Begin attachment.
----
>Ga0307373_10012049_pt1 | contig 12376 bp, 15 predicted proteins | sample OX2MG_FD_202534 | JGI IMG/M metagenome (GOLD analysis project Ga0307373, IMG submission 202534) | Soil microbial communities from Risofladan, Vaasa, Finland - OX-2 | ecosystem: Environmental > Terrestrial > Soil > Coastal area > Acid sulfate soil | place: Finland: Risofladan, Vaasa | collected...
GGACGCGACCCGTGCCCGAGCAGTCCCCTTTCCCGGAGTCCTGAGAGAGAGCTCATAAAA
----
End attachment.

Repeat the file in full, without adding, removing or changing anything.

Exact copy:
>Ga0307373_10012049_pt1 | contig 12376 bp, 15 predicted proteins | sample OX2MG_FD_202534 | JGI IMG/M metagenome (GOLD analysis project Ga0307373, IMG submission 202534) | Soil microbial communities from Risofladan, Vaasa, Finland - OX-2 | ecosystem: Environmental > Terrestrial > Soil > Coastal area > Acid sulfate soil | place: Finland: Risofladan, Vaasa | collected...
GGACGCGACCCGTGCCCGAGCAGTCCCCTTTCCCGGAGTCCTGAGAGAGAGCTCATAAAA